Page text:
Measles & pertussis outbreaks: ‘We must protect our infants’

Editorial Team

Editorial Team

April 24th, 2024

Editorial Team

‘Vulnerable young children are hit hardest as Europe records thousands of cases of vaccine-preventable diseases’

Thousands of babies have been infected by pertussis (whooping cough) over the past eighteen months amid a surge in cases across the EU. The European Centre for Disease Prevention & Control (ECDC) officially reported more than 2,600 for 2022, but says preliminary data show a greater than 10-fold increase in 2023 and 2024.

In 2023, an estimated 35,000 cases of pertussis were reported with 25,000 recorded in the first months of 2024. The highest number of cases is among infants who were not fully vaccinated, often because they were too young to receive their vaccine. This is the age group most likely to be hospitalised.

Eleven deaths were recorded in 2023 and 2024 combined.

‘These are preventable deaths,’ said Sabrina Bacci, Head of Vaccine-Preventable Diseases and Immunisation, ECDC. ‘We must protect our infants by ensuring all recommended pertussis-containing vaccines are given on time. Vaccination during pregnancy can also protect young infants.’

Speaking during a press conference to mark European Immunization Week, Dr Bacci said the pertussis vaccine is safe and effective for babies and their mothers during pregnancy. Mothers can pass antibodies on during pregnancy, providing newborn babies with protection during their early weeks and months of life. However, uptake of maternal pregnancy vaccination is low to moderate.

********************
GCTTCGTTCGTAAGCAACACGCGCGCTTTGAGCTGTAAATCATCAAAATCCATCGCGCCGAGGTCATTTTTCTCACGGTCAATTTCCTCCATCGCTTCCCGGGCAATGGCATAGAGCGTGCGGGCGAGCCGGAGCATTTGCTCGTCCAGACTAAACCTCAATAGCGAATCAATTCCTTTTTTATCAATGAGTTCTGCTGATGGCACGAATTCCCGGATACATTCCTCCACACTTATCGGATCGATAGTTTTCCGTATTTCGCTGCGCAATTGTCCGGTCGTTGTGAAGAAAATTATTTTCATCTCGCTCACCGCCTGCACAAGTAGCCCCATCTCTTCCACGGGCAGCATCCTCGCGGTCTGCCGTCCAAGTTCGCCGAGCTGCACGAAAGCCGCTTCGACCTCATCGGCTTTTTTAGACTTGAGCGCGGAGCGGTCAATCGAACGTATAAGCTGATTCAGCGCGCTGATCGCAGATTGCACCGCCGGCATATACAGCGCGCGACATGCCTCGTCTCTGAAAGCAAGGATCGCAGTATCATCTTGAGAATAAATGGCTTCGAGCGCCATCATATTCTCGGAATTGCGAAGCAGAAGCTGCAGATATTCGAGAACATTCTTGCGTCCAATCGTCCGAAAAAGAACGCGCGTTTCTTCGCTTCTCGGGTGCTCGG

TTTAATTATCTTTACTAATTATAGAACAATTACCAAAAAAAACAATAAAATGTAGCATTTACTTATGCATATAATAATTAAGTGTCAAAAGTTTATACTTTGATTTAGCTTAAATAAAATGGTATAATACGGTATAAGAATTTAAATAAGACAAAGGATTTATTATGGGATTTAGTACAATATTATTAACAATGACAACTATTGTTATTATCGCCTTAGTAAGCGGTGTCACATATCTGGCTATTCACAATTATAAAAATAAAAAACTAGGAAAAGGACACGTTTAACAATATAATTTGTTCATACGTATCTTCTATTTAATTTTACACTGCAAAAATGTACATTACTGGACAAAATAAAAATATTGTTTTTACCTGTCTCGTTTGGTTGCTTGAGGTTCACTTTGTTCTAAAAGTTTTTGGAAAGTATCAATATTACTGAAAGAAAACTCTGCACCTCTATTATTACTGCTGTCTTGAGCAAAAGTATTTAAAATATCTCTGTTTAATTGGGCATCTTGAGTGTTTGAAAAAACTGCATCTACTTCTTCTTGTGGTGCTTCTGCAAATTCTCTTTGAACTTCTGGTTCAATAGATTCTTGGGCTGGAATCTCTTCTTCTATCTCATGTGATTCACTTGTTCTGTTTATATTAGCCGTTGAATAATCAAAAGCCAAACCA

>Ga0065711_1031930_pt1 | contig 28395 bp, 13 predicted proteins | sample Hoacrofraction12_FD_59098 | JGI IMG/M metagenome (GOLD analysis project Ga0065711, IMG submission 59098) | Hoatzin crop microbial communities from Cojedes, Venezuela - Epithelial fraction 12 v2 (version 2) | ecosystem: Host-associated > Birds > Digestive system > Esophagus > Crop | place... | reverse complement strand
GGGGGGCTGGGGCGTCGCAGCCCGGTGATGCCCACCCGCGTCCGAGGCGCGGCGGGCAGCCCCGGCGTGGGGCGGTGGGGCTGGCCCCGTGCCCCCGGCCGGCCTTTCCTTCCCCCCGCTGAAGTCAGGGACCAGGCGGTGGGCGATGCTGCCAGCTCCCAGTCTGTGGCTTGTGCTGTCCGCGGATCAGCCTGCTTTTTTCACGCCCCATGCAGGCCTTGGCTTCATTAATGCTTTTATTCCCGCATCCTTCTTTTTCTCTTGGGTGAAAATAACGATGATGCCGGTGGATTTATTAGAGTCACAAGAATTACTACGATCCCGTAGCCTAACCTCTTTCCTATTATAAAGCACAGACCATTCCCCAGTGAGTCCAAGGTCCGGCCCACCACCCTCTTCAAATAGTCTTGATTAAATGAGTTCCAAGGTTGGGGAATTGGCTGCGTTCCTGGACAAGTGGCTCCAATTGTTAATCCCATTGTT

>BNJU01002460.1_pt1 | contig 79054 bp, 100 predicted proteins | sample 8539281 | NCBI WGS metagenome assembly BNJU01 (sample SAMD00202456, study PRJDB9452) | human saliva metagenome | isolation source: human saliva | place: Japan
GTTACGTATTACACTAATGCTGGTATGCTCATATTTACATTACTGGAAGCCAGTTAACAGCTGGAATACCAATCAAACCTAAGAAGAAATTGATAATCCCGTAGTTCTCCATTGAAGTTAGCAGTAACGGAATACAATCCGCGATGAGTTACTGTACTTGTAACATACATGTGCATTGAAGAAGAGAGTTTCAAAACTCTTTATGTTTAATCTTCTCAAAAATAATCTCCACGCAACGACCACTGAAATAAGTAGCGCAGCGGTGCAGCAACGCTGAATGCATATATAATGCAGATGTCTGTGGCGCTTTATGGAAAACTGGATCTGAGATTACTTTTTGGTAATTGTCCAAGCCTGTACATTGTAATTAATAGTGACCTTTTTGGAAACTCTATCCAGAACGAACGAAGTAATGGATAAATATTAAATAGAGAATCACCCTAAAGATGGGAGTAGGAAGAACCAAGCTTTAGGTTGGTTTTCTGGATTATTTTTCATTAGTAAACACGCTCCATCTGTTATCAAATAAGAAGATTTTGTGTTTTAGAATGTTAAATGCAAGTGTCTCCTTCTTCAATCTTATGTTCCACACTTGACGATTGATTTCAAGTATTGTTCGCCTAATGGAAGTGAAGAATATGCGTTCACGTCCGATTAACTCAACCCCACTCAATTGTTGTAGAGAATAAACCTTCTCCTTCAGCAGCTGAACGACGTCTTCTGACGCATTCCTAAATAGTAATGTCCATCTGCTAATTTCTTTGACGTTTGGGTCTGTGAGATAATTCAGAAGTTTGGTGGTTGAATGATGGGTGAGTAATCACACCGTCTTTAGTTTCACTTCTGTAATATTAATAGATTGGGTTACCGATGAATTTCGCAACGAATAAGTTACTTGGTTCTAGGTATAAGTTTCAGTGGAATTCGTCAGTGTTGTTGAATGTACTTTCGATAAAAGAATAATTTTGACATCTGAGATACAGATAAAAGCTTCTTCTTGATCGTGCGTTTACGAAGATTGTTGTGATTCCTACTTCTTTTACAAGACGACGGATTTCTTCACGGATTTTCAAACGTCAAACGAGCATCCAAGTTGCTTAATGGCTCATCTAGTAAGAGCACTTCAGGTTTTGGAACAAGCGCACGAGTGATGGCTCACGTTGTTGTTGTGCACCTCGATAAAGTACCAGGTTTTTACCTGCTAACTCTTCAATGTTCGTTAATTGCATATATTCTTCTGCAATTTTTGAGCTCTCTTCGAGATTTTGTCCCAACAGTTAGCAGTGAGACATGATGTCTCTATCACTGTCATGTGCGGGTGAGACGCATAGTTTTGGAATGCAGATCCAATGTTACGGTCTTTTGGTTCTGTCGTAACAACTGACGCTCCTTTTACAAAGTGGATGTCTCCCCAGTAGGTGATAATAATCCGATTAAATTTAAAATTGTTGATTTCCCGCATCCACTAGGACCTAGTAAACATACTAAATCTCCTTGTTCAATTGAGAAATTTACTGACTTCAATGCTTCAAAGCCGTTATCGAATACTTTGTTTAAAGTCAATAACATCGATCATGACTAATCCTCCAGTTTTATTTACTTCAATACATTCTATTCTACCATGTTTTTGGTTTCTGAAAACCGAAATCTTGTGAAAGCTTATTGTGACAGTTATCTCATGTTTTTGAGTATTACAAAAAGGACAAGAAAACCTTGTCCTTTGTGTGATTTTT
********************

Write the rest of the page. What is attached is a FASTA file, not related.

Dr Andrea Ammon, Director of the ECDC, said it was disheartening to see outbreaks of vaccine-preventable diseases in Europe, despite vaccines’ well-documented safety and effectiveness over many decades. ‘Vaccines have protected many generations, and we should ensure that this continues to be the case,’ she said.

WATCH: Baby Lore was born in perfect health. 83 days later she died from pertussis after spending 18 days in the intensive care unit.

Meanwhile, the number of measles cases began to rise in 2023, and this trend has continued in several EU Member States, according to the ECDC. Between March 2023 and the end of February 2024, at least 5,770 measles cases have been reported, including at least five deaths.

The highest risk is amongst infants below one year of age, as they are too young to be vaccinated and should therefore be protected by community immunity. Measles spreads very easily, therefore, high vaccination coverage, of at least 95% of the population vaccinated with two doses of measles-containing vaccine, is essential to interrupt transmission.

An animated GIF that shows one measles patient can infect 16-18 others

The ECDC said more work is needed to ensure no one is left behind by immunisation programmes, especially amongst vulnerable and underserved populations such as refugees, migrants, asylum seekers and other groups.

European Immunization Week serves as a key occasion to underscore the importance of vaccination for overall health and wellness across all stages of life. It’s also a chance to emphasise that vaccines stand as one of the most remarkable achievements in public health of the 20th century.

Read more: Measles on the rise in Europe (again)